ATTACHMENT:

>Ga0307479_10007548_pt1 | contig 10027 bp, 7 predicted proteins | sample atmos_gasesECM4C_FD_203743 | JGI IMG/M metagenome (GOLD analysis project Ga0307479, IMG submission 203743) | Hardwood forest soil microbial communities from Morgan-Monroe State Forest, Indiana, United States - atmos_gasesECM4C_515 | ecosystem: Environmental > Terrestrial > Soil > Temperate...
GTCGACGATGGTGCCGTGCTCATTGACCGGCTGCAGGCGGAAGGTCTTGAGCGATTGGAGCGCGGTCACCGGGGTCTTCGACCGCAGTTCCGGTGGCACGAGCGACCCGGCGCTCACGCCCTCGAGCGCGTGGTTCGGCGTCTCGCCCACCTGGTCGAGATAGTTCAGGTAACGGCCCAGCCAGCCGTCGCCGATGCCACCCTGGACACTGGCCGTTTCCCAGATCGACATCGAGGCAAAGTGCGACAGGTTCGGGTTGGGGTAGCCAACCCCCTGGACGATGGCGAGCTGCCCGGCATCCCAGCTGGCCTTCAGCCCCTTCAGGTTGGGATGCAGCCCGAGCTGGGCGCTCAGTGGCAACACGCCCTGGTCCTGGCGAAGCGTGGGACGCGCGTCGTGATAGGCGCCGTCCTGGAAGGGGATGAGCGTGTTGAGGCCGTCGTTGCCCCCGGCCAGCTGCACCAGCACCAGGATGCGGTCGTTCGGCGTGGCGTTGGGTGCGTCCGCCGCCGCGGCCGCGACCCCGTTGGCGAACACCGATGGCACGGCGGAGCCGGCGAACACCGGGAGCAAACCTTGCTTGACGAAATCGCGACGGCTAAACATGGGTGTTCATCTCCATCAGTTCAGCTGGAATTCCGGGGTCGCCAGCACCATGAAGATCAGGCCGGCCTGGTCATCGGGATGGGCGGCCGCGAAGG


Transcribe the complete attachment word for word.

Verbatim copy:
>Ga0307479_10007548_pt1 | contig 10027 bp, 7 predicted proteins | sample atmos_gasesECM4C_FD_203743 | JGI IMG/M metagenome (GOLD analysis project Ga0307479, IMG submission 203743) | Hardwood forest soil microbial communities from Morgan-Monroe State Forest, Indiana, United States - atmos_gasesECM4C_515 | ecosystem: Environmental > Terrestrial > Soil > Temperate...
GTCGACGATGGTGCCGTGCTCATTGACCGGCTGCAGGCGGAAGGTCTTGAGCGATTGGAGCGCGGTCACCGGGGTCTTCGACCGCAGTTCCGGTGGCACGAGCGACCCGGCGCTCACGCCCTCGAGCGCGTGGTTCGGCGTCTCGCCCACCTGGTCGAGATAGTTCAGGTAACGGCCCAGCCAGCCGTCGCCGATGCCACCCTGGACACTGGCCGTTTCCCAGATCGACATCGAGGCAAAGTGCGACAGGTTCGGGTTGGGGTAGCCAACCCCCTGGACGATGGCGAGCTGCCCGGCATCCCAGCTGGCCTTCAGCCCCTTCAGGTTGGGATGCAGCCCGAGCTGGGCGCTCAGTGGCAACACGCCCTGGTCCTGGCGAAGCGTGGGACGCGCGTCGTGATAGGCGCCGTCCTGGAAGGGGATGAGCGTGTTGAGGCCGTCGTTGCCCCCGGCCAGCTGCACCAGCACCAGGATGCGGTCGTTCGGCGTGGCGTTGGGTGCGTCCGCCGCCGCGGCCGCGACCCCGTTGGCGAACACCGATGGCACGGCGGAGCCGGCGAACACCGGGAGCAAACCTTGCTTGACGAAATCGCGACGGCTAAACATGGGTGTTCATCTCCATCAGTTCAGCTGGAATTCCGGGGTCGCCAGCACCATGAAGATCAGGCCGGCCTGGTCATCGGGATGGGCGGCCGCGAAGG